Ilmatar expanded using corporate PPAs, a type of long-term contract between a power producer and a purchaser (known as the off-taker) that sees the latter purchase energy from the former for a pre-agreed price and term. PPAs allow firms like Ilmatar to build long-term, sustainable revenue streams while providing off-takers with cost-efficient energy solutions. It is an agreement Google took full advantage of in 2019.
During this turbulent period, Saario was promoted, becoming Ilmatar CEO in August 2016. For most 37-year-olds, such a title would be daunting, but Saario’s experience in leadership positions put him in good stead to take the reins. Nevertheless, becoming CEO was a change of pace. “Being a product or project manager [means] taking care of things, but when you become a CEO, you need to take care of people,” Saario said. “The people here are the ones [who] will make all our big plans happen, so they need to be motivated and happy to do this work.”
According to the Finnish Wind Power Association, Finland’s wind energy production tripled from around 2,000GWh to nearly 6,000GWh between 2015 and 2018. In 2018 alone, production of wind power grew by 22 percent and its share of total Finnish electricity production rose to nine percent. This is primarily thanks to technology improvements and increasing efficiency in the wind sector: new Finnish wind farms (those installed since 2018) are achieving capacity factors as high as 45 percent, up from an average of 32 percent between 2011 and 2017.
“We have made huge advances with the latest technology in Finland,” Saario said. “For example, four or five years ago, wind turbines with a 136m rotor diameter were sold in Finland, but now we have just bought turbines with 150 rotors and 230m tip heights.” Saario added that there are now turbines measuring over 160m in rotor diameter and 250m in tip height, which help improve energy production. “At Ilmatar, we are already developing a portfolio that will be topped up with acquisitions to 1GW of nominal capacity,” Saario said. “The majority of that 1GW can be realised within a five-year horizon and everything points in that direction as wind energy production continues to grow rapidly.’’
Ilmatar’s capabilities stretch from developing and financing wind farms to constructing and operating production sites
What distinguishes Ilmatar from other utility companies is that it is involved in every stage of the renewable energy process. While other organisations tend to specialise in one or two areas, Ilmatar’s capabilities stretch from developing and financing wind farms to constructing and operating the production sites. This versatility attracted Google, which unveiled a package of renewable energy deals totalling 1.6GW in 2019, including 18 deals across three continents and six countries. Ilmatar secured one of two agreements handed out to Finland and is now tasked with building the country’s largest wind farm. “We have found Finland to have a very supportive infrastructure,” Pichai said on his visit to the country. “It’s very welcoming for us to be able to make investments.”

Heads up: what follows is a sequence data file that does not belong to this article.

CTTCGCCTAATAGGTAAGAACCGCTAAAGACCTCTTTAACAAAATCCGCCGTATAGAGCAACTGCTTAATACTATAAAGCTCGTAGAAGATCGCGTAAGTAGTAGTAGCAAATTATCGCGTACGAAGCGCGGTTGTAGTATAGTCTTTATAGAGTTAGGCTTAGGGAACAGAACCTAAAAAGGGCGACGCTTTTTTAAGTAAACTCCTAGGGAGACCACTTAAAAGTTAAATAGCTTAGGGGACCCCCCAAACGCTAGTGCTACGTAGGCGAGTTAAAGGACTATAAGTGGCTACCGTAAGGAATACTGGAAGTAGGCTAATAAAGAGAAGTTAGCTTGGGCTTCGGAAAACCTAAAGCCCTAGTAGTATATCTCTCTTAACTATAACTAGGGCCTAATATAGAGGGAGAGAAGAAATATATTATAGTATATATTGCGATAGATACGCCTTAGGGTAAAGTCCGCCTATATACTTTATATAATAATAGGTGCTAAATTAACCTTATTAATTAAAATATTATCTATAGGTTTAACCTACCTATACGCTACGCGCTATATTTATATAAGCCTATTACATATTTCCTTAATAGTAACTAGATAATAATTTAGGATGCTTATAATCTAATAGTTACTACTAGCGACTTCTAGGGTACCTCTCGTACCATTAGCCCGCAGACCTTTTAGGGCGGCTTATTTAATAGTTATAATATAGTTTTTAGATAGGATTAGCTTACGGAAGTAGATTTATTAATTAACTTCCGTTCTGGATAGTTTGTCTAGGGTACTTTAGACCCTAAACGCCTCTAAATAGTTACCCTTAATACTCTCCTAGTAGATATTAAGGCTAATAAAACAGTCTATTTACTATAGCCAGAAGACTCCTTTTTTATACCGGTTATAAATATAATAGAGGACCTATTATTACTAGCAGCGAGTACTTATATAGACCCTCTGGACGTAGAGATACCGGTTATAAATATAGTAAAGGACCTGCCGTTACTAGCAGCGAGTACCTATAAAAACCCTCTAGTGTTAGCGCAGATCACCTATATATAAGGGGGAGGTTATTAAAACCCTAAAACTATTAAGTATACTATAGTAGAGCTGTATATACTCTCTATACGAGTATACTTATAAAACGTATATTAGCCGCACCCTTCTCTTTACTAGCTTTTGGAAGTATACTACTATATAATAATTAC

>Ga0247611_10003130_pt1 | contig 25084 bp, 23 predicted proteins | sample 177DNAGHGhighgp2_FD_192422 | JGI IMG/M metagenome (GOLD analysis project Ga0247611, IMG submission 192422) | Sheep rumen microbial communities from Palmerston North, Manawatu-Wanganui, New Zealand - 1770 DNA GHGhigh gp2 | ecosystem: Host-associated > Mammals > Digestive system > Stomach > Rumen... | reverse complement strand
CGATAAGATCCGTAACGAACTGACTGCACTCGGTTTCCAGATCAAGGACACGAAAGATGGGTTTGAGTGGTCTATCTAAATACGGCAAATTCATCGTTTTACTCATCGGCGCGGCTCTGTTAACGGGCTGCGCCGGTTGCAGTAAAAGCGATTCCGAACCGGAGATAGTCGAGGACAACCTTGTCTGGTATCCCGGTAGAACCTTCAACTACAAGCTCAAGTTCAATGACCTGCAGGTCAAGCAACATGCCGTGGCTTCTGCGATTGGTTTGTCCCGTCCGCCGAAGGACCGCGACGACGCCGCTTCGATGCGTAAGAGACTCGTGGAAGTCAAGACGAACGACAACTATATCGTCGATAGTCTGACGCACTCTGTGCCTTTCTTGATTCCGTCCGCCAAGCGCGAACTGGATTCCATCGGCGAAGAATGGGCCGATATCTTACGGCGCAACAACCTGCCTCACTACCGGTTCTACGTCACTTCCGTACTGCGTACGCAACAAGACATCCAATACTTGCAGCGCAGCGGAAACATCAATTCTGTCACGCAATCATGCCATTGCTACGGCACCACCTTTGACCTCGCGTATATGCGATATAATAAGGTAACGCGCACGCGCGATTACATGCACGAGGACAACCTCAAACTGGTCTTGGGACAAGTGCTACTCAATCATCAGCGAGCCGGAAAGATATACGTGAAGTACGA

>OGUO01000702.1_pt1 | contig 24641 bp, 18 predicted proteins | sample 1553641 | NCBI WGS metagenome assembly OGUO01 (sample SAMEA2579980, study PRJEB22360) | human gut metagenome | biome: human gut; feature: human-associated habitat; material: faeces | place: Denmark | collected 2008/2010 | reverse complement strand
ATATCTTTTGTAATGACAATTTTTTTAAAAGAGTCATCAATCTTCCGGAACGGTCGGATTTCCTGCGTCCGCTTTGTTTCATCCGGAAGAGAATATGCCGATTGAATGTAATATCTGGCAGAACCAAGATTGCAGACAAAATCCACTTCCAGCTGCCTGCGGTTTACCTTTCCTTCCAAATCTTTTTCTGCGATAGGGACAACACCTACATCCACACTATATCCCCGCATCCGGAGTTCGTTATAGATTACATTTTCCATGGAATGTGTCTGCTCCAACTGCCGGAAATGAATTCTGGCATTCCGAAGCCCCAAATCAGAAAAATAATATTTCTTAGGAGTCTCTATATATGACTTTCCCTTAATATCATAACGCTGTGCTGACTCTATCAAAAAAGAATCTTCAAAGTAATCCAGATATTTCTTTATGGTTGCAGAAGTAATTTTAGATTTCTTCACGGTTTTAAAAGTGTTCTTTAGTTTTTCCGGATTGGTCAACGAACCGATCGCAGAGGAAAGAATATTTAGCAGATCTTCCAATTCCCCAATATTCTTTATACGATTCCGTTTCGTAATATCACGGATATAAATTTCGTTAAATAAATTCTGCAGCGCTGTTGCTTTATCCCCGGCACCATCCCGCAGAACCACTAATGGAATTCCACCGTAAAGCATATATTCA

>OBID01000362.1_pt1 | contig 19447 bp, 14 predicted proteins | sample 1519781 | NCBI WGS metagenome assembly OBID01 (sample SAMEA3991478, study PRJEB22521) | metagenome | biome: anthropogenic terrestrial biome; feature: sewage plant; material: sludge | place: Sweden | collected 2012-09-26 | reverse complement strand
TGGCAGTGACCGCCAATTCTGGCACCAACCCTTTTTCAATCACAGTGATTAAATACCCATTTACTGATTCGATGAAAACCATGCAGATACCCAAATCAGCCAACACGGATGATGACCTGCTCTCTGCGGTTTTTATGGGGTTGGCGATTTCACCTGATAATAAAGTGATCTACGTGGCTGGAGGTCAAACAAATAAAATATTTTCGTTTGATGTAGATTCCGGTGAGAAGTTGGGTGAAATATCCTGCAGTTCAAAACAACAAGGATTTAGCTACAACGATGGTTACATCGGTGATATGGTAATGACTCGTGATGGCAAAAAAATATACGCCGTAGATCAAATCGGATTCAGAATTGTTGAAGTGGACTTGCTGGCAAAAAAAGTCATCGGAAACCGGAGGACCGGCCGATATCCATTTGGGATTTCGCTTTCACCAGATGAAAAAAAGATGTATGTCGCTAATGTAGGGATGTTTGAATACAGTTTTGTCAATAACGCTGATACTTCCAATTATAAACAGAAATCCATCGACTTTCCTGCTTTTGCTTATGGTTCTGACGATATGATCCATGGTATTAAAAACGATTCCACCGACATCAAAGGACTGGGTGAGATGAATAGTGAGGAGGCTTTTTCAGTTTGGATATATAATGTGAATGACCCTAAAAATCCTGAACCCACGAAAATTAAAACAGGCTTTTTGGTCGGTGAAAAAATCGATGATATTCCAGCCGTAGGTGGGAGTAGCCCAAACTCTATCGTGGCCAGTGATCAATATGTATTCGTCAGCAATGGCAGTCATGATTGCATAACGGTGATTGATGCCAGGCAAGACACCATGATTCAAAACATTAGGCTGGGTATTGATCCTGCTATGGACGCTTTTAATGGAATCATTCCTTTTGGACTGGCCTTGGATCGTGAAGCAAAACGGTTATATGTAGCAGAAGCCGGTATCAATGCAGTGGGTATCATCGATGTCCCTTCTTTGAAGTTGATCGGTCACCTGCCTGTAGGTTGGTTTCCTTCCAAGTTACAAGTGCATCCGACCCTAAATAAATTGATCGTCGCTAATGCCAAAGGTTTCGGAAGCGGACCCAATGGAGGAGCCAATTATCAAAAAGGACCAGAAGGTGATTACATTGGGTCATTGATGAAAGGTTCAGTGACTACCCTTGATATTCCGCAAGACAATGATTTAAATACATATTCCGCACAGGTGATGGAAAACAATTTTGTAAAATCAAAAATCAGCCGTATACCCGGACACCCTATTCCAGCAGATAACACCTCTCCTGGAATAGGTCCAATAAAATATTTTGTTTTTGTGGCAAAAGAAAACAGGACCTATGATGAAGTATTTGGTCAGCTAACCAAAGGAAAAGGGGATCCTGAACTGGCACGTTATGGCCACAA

The fact that the deal between Ilmatar and Google is subsidy-free makes the feat all the more impressive. Were it not for the improvements in technology and efficiency in the wind sector, Finland might not have had the supportive infrastructure Pichai desired, but Saario does not need to indulge in this kind of counterfactual history: as he puts it, it was an “extremely important deal” for Ilmatar that will allow the company to take on more staff as the year progresses.
Race to the Finnish
Ilmatar doubled in size in 2019, and Saario expects it to grow by the same amount over the next 12 months. Today, the wind farms under Ilmatar’s management contribute around 2.5 percent of Finland’s total wind production and, according to the company’s website, its turbines have powered 65,300 households and prevented 41,000 tons of carbon dioxide from entering the atmosphere. Moving forward, Saario wants to build a stronger relationship with the public so they have more direct access to renewable energy.
“Currently, consumers can only have their say indirectly, like voting or buying products made by companies with ‘green principles’,” Saario said. “But Ilmatar wishes to change that and give consumers direct access to… saving the planet by committing to buy electricity from wind farms that will be built in the future.’’
Above all else, Saario is passionate about bringing clean energy to Finland. He is confident the country can become carbon-neutral by 2035 and believes that Ilmatar will play a key role in reaching this target. “Finland is on good track to being a carbon-neutral country,” Saario said. “There are a number of projects being developed and, within five years, I believe that the wind sector can and will grow remarkably.”
These aspirations may sound lofty, but so too did the idea of a small Finnish start-up bagging a client as big as Google. As Saario continues to make substantial strides in the renewable energy market, it would take a brave individual to bet against him achieving his goals.